I talk to some of my friends and sometimes people have issues understanding why some software is important and how some of these pieces of technology are useful. It's understandable because in the tech industry some of the stacks are quite massive, and new technologies are invented as new issues arise (new issues arise everyday).
This page is just my views & readings on some of these technologies. This page is by no means a tutorial or a guide.
The category of Big Data holds these following technologies because the technologies listed below become useful when you have an enormously large dataset. If you're needing to do processing for a huge dataset you would utilize one of the technologies. Most of them offer scalability and a large number of contributors as well.
Focuses on stream processing/complex event processing. Basically for some incoming data into the system it allows for realtime computation on it. At Twitter this is used to process and analyse every Tweet to provide analytics for both users and to advertisers. They also use Storm to run their anti-spam, and content discovery classifiers.
More uses are to transform unstructured data into structured data. For example, if you wanted check the spelling and correct it for each tweet then you can use Apache Storm for that. The process would be: Tweet coming in -> Check Spelling -> Fix Spelling -> Send to Database -> Display to users. Basically the idea is that Storm can be used to process streaming data.
Storm processes data one at a time - meaning that it processes each record before moving on to the next one.
If you'd like to know more about why Storm exists then checkout the Rationale of why it was created.
Spark is inherently a data analytics platform. One of the key facts is that it's an in-memory platform meaning that everything is stored in RAM rather than on disk. According to users online it's mostly used for "speeding up batch analysis jobs, iterative machine learning jobs, interactive query and graph processing".
At eBay they use Spark for many things. One example is that they run Machine Learning jobs using the MLlib library. They use Spark to run Machine Learning jobs in the background. At some other companies they use Spark to process their analytics that are coming in. Spark is also noted to be 100x faster than Apache Hadoop's MapReduce.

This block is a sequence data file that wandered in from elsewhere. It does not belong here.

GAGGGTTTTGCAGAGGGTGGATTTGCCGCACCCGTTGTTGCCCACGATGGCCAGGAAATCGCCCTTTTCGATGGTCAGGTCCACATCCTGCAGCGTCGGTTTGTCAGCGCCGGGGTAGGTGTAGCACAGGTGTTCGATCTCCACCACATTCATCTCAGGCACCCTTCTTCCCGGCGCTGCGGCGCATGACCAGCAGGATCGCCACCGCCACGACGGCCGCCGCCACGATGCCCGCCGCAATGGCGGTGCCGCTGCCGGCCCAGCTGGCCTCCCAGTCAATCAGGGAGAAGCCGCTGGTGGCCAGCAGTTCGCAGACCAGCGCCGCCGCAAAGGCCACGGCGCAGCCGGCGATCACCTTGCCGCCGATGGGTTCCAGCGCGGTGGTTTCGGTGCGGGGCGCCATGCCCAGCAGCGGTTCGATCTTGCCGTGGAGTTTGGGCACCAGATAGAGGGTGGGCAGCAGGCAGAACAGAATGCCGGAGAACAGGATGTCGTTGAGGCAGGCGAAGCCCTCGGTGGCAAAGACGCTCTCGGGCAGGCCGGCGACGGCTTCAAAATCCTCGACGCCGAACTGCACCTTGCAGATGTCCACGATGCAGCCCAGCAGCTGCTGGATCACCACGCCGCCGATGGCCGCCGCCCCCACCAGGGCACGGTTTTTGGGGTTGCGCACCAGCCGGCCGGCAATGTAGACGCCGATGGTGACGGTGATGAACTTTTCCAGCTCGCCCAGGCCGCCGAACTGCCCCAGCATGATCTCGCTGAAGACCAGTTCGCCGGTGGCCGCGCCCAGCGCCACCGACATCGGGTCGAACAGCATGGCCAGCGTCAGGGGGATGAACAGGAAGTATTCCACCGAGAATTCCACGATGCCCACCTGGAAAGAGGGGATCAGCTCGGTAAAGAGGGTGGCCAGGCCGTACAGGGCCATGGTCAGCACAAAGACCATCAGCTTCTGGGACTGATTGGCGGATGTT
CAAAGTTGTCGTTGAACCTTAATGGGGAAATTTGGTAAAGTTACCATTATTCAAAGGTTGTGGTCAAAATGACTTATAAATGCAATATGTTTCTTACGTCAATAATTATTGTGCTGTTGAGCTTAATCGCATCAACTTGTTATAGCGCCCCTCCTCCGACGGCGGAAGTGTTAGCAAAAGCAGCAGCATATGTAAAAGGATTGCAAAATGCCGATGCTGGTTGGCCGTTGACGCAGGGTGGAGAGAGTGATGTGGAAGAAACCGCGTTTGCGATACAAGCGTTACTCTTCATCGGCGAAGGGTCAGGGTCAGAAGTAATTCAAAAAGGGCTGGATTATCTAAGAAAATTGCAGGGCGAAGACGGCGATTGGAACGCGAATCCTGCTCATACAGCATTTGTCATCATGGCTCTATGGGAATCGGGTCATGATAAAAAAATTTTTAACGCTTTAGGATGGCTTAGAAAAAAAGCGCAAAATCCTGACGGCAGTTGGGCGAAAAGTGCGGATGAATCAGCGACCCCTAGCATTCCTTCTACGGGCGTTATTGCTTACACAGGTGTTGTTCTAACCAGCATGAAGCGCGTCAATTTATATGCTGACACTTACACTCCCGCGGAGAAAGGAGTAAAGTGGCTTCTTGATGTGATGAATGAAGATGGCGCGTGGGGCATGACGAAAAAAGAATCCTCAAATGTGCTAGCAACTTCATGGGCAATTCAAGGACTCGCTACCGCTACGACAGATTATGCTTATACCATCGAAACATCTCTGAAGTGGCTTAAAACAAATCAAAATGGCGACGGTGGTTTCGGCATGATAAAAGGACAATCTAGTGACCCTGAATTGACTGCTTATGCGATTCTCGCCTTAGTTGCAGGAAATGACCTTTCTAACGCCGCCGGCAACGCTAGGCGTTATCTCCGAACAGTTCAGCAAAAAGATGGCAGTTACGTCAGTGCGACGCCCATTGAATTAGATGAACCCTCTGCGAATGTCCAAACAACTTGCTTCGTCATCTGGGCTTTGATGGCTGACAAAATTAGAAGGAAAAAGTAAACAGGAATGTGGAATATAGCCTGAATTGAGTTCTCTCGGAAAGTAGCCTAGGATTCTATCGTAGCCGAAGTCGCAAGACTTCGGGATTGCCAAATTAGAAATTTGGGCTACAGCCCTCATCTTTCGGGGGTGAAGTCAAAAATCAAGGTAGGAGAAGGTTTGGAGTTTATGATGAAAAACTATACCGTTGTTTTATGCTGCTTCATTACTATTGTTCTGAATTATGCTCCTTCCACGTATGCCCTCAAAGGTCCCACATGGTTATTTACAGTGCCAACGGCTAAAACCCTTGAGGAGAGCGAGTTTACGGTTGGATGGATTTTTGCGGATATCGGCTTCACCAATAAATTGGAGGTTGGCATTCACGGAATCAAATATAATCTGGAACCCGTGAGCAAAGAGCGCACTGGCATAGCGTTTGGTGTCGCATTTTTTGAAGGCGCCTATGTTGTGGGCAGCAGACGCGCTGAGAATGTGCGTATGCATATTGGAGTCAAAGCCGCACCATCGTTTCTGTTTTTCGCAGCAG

Spark processes data in batches - meaning that it processes more than one record at a time.
Apache Spark vs Storm
Apache Spark vs Hadoop MapReduce
Continuous integration tools
TravisCI is a distributed continuous integration service that builds and tests projects that are hosted on Github. Basically TravisCI sets up a hook on Github that monitors for any commits on branches you specify. You have to specify a travis.yml file. When any commits occur it follows the steps you give in the travis.yml file.
Say you had a jekyll project set up. You could essentially re-build the jekyll project and upload it onto your webserver using TravisCI.
Very similar to TravisCI, but also supports private repositories for free and gives access to the SSH server it tests/builds your code on. In configuration it uses a circle.yml file instead of a travis.yml file. The setup of the file is a little different, but there are enough tutorials online.
Here are some sample files: 1. If you're not sure the $(whatever) basically means that it's an environment variable, which is something you can set up on CircleCI and TravisCI. Environment variables help you hide passwords by storing them on CircleCI rather than exposing them to users online.
Jenkins is an open-source continuous integration server. Meaning that it does things similar to CircleCI and TravisCI, but you've to selfhost it. Some large companies use this because it's customizable. Jenkins is used by Facebook, eBay, Etsy, Github, and many other companies .
TravisCI vs CircleCI
Mesos's slogan is "Program against your datacenter like it’s a single pool of resources". In this category you'll see technologies that were created to help manage a large number of servers, and are usually used by companies that are utilizing 1,000+ servers.
Apache Mesos sets out to "[abstract] CPU, memory, storage, and other compute resources away from machines". For companies with large datacenters it gives them the ability abstract away the lower level functionality of each particular server and give them access to higher level functionality that they might need. A startup Mesosphere advertises their operating system, which is based on Mesos, as "the datacenter operating system".
Large companies such as Twitter, Netflix, AirBnB, eBay, and many other use Mesos for certain applications. From Wikipedia:
There is a good introduction at reference .
Configuration management tools
Chef is a tool that is used to streamline the provisioning and configuration of new servers. When you think about scaling your product from a single server to 5 or 10 or 100s of servers you've to start dealing with automatically setting up and configuring servers rather than individually. Chef is a tool that was created to solve this exact issue.
When using Chef you write recipes that describe what Chef should do and how it should manage each of the applications you're setting up on each machine. These recipes are written in Ruby. There are pre-created recipes you're able to use for things like MySQL, Nginx, Apache Hadoop, Python, and much much more. If it's a popular tool then a Chef recipe has been written for it. This recipe dictates how the application is installed and then its ran on the server. A set of recipes is called a cookbook!
Chef is used by major companies such as AirBnB, Mozilla, Facebook, Rackspace, and Expedia.
Puppet vs Chef